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Alexandria Rolle-Polk, Alachua County's first black female firefighter. "If I can be that person that saves their lives or gives them a chance of hope," the 28-year-old said, "then that’s what I look forward to." (Savanna Kearney/WUFT News)

‘One Of The Guys’: Alachua County Welcomes First Black Female Firefighter

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Alexandria Rolle-Polk is the first black American woman hired as a firefighter by Alachua County Fire Rescue.

The 28-year-old Tallahassee native went to Florida A&M University, completed fire school at Tallahassee Community College and started orientation with Alachua County on Feb. 6.

She’s set to finish training on March 31.

In a video call with WUFT News, Rolle-Polk talked about how she came into the job and what it’s like to be the only woman in a training class of 19.

WUFT: What made you want to become a firefighter?

Rolle-Polk: [I] always wanted to help people. I’m very pro-making someone happy, making someone feel like they deserve another chance at life.

So if I can be that person that saves their lives or gives them a chance of hope, then that’s what I look forward to.

Can you tell me a little bit about your journey to becoming a firefighter?

At first, I was sitting at a desk. I worked for the state, for the Florida Retirement System — just was not enjoying myself anymore. It was just 8 to 5, sitting at a desk — just wasn’t fun anymore.

I sat down and talked with one of my friends who I work out with, and she was a firefighter in Tallahassee. And she just kind of was like, “You should [become a firefighter]. It’s a great career.”

You work 24 hours on, 48 off. That’s a great career. So I just decided to take a leap of faith and went with it.

I found an article online about your CrossFit accomplishments back in Tallahassee. Do you still do CrossFit?

Not as much as I want to, just because of all the training that we’re doing. Once orientation and everything settles down, I definitely plan on getting back into it because I love it. It’s a hard workout, but very, how do I say it — it feels good after.

Do you think that doing CrossFit helped you in your fire-rescue career?

Oh, for sure. It made me a lot stronger, a lot mentally stronger, as well, because sometimes I would walk into a CrossFit workout and be like, “I can’t do this.” And the coach would be like, “Yes, you can.” And I might have moved as slow as a snail, but I made it happen and got through it.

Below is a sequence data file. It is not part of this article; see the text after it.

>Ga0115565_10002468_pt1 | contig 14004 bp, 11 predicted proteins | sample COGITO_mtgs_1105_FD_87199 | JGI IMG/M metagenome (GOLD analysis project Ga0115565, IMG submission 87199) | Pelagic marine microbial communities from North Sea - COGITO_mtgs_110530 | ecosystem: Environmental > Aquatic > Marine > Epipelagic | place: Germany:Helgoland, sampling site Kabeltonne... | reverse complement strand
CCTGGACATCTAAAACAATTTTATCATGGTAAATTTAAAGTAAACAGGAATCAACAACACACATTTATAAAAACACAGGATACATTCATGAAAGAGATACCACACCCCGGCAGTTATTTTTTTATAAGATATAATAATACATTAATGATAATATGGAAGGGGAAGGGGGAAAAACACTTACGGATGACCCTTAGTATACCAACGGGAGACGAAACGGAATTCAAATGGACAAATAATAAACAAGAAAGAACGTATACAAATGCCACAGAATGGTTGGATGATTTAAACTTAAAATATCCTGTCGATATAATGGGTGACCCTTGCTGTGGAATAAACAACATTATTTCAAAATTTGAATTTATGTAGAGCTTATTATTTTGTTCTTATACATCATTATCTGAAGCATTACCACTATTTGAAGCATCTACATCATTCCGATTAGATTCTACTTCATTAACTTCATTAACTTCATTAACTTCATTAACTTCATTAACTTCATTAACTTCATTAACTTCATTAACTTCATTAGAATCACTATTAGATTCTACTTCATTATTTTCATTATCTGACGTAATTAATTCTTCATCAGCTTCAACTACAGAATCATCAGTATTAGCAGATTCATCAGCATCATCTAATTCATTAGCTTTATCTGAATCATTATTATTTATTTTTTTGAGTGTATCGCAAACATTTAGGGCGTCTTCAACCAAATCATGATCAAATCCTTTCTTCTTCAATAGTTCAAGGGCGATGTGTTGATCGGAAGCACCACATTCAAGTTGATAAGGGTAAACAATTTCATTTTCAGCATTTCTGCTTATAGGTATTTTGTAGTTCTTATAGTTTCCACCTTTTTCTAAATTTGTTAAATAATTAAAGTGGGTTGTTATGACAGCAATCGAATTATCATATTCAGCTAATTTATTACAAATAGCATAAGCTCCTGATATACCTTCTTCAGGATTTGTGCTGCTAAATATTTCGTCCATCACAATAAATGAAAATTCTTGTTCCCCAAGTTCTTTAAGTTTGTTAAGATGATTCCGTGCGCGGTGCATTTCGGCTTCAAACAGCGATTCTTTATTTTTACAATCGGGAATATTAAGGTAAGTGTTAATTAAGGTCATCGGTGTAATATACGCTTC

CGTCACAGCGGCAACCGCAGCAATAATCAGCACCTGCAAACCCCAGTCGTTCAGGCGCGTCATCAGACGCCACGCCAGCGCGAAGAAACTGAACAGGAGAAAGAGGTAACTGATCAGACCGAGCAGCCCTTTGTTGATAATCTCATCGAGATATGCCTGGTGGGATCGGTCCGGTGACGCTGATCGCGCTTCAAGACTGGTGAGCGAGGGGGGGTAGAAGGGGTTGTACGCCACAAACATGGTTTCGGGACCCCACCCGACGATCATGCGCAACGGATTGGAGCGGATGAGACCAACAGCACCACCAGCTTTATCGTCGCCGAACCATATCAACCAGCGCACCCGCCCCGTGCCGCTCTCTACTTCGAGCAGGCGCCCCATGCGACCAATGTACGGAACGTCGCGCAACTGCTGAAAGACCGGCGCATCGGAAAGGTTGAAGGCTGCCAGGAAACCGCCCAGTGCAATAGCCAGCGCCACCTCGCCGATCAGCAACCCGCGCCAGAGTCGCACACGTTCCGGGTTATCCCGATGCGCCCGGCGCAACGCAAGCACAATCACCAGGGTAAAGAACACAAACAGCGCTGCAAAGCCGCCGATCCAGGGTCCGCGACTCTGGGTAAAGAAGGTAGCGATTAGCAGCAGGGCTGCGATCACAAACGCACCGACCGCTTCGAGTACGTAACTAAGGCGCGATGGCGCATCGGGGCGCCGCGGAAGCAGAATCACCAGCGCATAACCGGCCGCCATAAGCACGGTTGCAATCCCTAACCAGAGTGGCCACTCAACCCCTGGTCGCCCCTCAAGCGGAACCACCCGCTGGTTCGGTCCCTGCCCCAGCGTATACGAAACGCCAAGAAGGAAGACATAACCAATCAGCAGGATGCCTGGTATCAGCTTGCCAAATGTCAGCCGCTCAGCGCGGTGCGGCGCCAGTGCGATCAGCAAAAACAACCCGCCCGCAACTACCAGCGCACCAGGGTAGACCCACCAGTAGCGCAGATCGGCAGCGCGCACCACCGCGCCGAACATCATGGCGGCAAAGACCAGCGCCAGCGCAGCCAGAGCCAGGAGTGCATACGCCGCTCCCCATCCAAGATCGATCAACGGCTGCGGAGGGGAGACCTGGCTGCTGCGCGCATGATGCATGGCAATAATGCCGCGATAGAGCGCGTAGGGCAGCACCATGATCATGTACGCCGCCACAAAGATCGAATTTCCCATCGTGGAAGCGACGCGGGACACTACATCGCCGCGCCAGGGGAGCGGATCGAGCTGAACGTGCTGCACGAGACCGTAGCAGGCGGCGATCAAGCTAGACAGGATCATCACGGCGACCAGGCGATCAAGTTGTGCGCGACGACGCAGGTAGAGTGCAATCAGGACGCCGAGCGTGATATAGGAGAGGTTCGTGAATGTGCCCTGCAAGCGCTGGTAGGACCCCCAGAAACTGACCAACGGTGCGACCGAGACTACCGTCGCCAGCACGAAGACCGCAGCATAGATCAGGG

So that definitely helped me. I would say definitely mentally more than physically.

I also read that you’re 5 feet 1 inch. Do you think that has hindered you on the job at all?

In some aspects, like pulling a hose off of a truck. I definitely find myself having to crawl up and put my whole body into it trying to get it down.

But I make it work. There’s steps of how I can make it work for how short I am.

Have you ever experienced discrimination in the workplace due to your gender and/or race?

Not really, not here at least. They’re all sweet guys at [Alachua County Fire Rescue], treat me just like one of the guys.

Sometimes when I’m struggling, they won’t help me. They’re like, “You’re going to have to do this in real life, and you’ve got to figure out how to do it.” And then in some aspects, they will help me. This will be a team thing, so someone will usually be here to help you. So they’ll help me out.

They don’t treat me any different. So I wouldn’t say there’s been any discrimination.

Where do you draw inspiration to accomplish your goals?

I would probably say my grandfather. He’s no longer with us, but he would always have a smile on his face. Even if it was something terrible, he would be like, “It could be worse.”

So I draw my inspiration a lot from him. I have things that remind me of him that I wear, like a necklace. I have a tattoo on me. It just kind of keeps me grounded.

It’s funny because my sister will get pissed, and I’m like, “Dude, it’s no biggie.” Watching some of the comments on Facebook about my article, and she’s like, “Oh, I’m about to go off.”

And it’s like, don’t let that man bother you. It’s not worth it. He’s not worth your time whatsoever. I think he’s my inspiration for most of it.

Have you experienced any backlash online from any articles about your recent hire?

There’s been a couple, but like I said, I don’t let it bother me. I let it fuel me more than anything. There’s always going to be people that don’t like what you do, and that’s life.

Why do you think it’s important to have diversity at Alachua County Fire Rescue?

It’s huge, I think. In this community, you see a lot of different faces. And you need to see diversity.

As hard as it may seem, someone walks in, looks like you, they kind of feel a little bit more at ease. Like OK, they know what I’m going through or know how to treat someone.

I think it’s more important for the little kids than anything: to see a black female being a firefighter. And hopefully one day, they’ll think about me and say, “Oh, maybe I do want to do firefighting. I saw that one girl how many years ago and maybe I can do this.”

… Growing up, I didn’t see one of me. Being a firefighter, you don’t see many African-American females.

Do you have any advice for girls who want to become firefighters?

It’s going to be a tough road. School is not easy. You have to overcome some obstacles that are extremely tough, physically and mentally.

And you just have to dig down and know that you can do it. I think it’s possible. You just have to find the right person who’s mentally and physically ready for that.

About Savanna Kearney

Savanna Kearney is a reporter for WUFT News. She can be reached on Twitter @savannakearney.

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